The city of Zhengzhou in central China, home to the world’s largest iPhone factory, raised a five-day Covid lockdown, in a move analysts called a much-needed relief for Apple and its main supplier Foxconn.
Zhengzhou is the site of “iPhone City”, a sprawling manufacturing campus owned by Taiwanese contractor Foxconn that is normally home to around 200,000 workers who make products for Apple.
(AAPL), including the iPhone 14 Pro and 14 Pro Max. Last Friday, the city Locked its urban neighborhoods for five days as Covid-19 cases surged there.
Local authorities also lifted lockdown measures in four districts of Guangzhou on Wednesday, Guangzhou Health Commission spokesperson Zhang Yi said at a press briefing. The easing of restrictions imposed earlier this month in the manufacturing and transportation hub came after residents clashed with police on Tuesday. Videos circulating on social networks showing residents shouting “lift the confinement”.
Guangzhou will stop sending all close contacts of Covid-19 patients to central quarantine facilities and allow some to self-isolate at home, Zhang said. The city will also no longer initiate mass Covid-19 testing across the district. “All districts should conduct tests scientifically,” Zhang added.
The massive Foxconn facility is not part of Zhengzhou’s urban districts. However, analysts say the lockdown would have hurt efforts to restore lost production on campus, the site of a violent workers’ revolt Last week.
“This is good news in a grim storm for Cupertino,” Daniel Ives, managing director of equity research at Wedbush Securities, told CNN Business, referring to the California city where Apple is based. “There’s a lot of heavy work for Apple to get the factories going again.”
Ives estimates that ongoing supply disruptions at Foxconn’s Zhengzhou campus were costing Apple about $1 billion a week in lost iPhone sales. The unrest began in October when workers left the campus in Zhengzhou, the capital of central Henan province, due to Covid fears. Short-staffed, bonuses were offered to workers to return.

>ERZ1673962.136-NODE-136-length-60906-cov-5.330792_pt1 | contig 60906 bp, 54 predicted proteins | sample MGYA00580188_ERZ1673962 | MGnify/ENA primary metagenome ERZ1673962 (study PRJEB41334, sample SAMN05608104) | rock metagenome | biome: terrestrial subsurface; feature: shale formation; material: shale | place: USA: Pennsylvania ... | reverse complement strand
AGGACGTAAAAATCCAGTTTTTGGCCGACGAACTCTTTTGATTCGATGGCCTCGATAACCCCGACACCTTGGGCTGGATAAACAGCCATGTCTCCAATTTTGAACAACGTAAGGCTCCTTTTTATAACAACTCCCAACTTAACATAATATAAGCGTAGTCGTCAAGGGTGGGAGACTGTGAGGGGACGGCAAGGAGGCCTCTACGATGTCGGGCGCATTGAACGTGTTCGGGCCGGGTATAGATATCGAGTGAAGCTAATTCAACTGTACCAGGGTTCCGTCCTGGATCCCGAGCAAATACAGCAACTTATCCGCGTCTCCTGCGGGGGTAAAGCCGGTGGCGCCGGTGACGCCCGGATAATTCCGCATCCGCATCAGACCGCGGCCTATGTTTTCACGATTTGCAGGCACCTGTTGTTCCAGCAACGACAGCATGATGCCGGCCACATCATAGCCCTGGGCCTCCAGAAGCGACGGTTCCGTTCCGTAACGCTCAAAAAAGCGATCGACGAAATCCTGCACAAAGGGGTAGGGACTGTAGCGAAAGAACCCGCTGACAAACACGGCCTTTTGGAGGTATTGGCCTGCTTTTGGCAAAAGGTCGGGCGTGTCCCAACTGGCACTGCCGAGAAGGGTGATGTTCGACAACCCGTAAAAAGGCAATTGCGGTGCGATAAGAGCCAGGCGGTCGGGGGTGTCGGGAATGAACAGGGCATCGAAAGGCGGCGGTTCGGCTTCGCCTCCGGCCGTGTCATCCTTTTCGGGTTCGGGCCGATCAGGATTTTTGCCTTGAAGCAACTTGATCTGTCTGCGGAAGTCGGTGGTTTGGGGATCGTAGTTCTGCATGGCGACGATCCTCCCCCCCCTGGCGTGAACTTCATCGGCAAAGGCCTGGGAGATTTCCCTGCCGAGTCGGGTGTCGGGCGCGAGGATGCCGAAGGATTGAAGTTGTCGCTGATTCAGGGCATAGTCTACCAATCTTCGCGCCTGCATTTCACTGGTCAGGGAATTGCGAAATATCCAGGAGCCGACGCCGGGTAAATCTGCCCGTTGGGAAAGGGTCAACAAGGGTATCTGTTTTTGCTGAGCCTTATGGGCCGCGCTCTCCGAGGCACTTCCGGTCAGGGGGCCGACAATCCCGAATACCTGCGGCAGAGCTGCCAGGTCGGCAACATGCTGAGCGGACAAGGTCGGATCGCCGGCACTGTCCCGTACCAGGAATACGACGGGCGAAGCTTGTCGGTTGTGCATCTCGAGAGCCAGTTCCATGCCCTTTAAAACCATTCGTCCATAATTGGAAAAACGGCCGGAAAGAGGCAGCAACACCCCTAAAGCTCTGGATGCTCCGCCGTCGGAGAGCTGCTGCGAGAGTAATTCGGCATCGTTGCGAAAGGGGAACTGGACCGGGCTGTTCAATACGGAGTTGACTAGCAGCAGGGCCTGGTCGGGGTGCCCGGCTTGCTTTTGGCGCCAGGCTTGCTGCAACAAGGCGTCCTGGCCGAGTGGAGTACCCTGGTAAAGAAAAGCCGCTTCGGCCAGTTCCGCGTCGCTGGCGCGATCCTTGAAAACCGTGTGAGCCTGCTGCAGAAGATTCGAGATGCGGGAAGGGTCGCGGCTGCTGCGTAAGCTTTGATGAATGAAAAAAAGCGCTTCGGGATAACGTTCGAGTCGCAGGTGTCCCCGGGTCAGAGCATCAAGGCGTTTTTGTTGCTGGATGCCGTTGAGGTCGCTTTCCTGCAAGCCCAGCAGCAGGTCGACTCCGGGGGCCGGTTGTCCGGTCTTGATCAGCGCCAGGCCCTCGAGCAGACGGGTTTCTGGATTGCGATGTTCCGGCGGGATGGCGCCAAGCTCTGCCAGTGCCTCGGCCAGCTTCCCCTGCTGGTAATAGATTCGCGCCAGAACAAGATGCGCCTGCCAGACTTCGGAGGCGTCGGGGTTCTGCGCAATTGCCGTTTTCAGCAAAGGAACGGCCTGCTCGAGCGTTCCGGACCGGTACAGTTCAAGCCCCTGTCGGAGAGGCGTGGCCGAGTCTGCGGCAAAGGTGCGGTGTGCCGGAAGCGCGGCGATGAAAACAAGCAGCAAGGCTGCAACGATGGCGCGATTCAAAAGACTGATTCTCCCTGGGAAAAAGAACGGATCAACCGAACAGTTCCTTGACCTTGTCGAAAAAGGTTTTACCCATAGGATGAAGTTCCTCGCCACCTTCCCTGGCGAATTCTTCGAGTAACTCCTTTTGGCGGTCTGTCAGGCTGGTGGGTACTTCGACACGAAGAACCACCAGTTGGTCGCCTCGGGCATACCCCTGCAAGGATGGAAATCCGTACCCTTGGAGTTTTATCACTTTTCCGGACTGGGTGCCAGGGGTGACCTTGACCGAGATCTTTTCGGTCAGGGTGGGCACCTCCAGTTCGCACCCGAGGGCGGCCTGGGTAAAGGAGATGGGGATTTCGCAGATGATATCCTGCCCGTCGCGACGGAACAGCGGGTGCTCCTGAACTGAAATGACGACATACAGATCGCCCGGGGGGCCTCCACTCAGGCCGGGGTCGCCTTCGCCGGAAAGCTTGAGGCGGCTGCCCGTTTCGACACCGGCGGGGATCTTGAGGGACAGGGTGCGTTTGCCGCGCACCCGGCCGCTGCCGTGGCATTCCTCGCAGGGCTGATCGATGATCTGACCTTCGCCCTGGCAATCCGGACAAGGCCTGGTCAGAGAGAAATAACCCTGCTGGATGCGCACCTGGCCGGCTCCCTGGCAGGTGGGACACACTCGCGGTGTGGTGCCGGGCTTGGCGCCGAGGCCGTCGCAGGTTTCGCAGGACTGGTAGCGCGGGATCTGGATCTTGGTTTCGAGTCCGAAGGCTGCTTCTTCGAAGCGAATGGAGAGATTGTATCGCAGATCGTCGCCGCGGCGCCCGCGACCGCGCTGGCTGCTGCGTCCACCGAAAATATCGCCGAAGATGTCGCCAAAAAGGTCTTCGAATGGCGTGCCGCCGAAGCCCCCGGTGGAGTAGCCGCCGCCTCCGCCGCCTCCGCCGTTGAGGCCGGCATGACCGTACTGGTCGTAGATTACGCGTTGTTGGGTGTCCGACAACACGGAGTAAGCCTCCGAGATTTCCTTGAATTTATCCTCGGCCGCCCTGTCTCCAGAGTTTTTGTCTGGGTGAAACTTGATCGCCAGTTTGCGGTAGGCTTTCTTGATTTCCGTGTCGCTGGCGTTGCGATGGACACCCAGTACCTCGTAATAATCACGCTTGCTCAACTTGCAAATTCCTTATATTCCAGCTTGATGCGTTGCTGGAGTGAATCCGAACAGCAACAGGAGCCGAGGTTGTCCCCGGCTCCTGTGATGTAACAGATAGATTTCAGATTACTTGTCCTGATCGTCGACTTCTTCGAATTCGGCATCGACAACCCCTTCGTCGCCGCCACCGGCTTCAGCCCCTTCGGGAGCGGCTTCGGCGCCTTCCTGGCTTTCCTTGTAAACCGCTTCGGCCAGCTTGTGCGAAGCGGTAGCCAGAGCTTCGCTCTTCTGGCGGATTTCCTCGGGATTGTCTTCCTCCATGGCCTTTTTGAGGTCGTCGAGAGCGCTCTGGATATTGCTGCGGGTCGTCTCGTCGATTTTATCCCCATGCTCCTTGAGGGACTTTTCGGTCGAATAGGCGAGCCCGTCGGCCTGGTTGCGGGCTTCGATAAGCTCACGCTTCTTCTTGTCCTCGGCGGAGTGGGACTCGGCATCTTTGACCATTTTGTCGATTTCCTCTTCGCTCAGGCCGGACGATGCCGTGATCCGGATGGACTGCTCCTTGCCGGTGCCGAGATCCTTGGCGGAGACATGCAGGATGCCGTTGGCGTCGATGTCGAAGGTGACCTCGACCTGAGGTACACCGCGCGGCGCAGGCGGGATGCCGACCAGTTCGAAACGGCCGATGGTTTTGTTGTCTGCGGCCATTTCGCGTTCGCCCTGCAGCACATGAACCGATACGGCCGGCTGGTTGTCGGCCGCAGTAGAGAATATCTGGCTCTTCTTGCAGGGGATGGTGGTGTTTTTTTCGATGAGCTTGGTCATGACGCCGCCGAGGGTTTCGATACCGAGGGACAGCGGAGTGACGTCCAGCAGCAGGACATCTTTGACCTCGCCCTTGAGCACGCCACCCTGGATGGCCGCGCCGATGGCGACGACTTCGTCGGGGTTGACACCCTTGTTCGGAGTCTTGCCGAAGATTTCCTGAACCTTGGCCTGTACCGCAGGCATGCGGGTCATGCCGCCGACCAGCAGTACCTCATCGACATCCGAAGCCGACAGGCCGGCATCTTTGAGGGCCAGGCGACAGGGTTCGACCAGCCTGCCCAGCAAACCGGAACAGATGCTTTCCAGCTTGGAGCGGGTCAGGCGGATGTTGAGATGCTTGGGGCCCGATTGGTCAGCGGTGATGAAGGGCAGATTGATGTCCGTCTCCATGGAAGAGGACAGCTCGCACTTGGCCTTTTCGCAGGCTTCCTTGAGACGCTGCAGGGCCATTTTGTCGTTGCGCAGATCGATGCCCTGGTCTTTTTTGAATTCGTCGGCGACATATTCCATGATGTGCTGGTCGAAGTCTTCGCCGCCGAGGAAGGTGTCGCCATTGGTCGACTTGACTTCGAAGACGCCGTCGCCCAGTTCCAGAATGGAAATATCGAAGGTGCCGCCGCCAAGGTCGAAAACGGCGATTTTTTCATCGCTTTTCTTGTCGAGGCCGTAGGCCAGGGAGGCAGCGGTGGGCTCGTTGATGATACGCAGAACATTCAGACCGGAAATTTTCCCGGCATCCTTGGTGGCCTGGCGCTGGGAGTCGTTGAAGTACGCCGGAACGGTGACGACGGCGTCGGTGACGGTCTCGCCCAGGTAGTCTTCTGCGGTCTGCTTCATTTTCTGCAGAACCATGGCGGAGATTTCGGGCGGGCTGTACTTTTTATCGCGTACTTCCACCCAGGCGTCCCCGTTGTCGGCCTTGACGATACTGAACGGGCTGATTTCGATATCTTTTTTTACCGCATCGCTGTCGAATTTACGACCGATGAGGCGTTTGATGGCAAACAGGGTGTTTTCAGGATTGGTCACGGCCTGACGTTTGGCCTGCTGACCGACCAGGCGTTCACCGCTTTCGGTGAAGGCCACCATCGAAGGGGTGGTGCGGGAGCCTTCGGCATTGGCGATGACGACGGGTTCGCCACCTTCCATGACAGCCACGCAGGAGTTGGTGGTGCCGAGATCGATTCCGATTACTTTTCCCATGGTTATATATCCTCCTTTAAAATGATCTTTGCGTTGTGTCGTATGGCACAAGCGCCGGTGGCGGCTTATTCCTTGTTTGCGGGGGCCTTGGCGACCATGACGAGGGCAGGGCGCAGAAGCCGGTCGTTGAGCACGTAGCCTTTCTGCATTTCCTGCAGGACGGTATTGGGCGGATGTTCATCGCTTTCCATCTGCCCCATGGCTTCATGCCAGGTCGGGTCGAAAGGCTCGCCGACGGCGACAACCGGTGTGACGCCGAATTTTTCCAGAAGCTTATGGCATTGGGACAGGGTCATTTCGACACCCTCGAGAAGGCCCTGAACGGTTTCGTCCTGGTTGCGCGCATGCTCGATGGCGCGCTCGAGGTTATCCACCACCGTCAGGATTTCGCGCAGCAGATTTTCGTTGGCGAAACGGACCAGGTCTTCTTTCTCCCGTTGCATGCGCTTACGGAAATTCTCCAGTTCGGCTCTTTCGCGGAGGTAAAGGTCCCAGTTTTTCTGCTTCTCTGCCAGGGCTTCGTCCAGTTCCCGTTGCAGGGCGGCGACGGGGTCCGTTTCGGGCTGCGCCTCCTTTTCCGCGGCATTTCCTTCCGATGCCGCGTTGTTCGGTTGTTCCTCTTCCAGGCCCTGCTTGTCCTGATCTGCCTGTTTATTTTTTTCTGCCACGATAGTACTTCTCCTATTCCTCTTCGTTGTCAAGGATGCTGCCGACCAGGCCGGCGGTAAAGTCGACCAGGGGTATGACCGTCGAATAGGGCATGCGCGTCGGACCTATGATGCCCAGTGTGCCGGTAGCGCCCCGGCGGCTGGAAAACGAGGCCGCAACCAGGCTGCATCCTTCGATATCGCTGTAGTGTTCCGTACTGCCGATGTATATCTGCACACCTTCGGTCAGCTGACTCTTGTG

But protests erupted last week when newly hired staff said management had reneged on promises. The workers, who clashed with security guards, were eventually offered money to quit and leave.
Analysts said Foxconn’s production issues will accelerate the pace of supply chain diversification from China to countries like India.
Ming-Chi Kuo, analyst at TF International Securities, writing on social media that he estimated that iPhone shipments could be 20% lower than forecast in the current October-December quarter. The Zhengzhou plant’s average capacity utilization rate was only about 20% in November, he said, and is expected to improve to 30% to 40% in December.
Total iPhone 14 Pro and 14 Pro Max shipments in the current quarter would be 15 to 20 million units lower than expected, according to Kuo. Due to the high price of the iPhone 14 Pro series, Apple’s overall iPhone revenue in the current holiday quarter could be 20 to 30 percent lower than investors’ expectations, he added.
— Laura He and Wayne Chang in Hong Kong, and Xiaofei Xu in Paris, contributed to this article.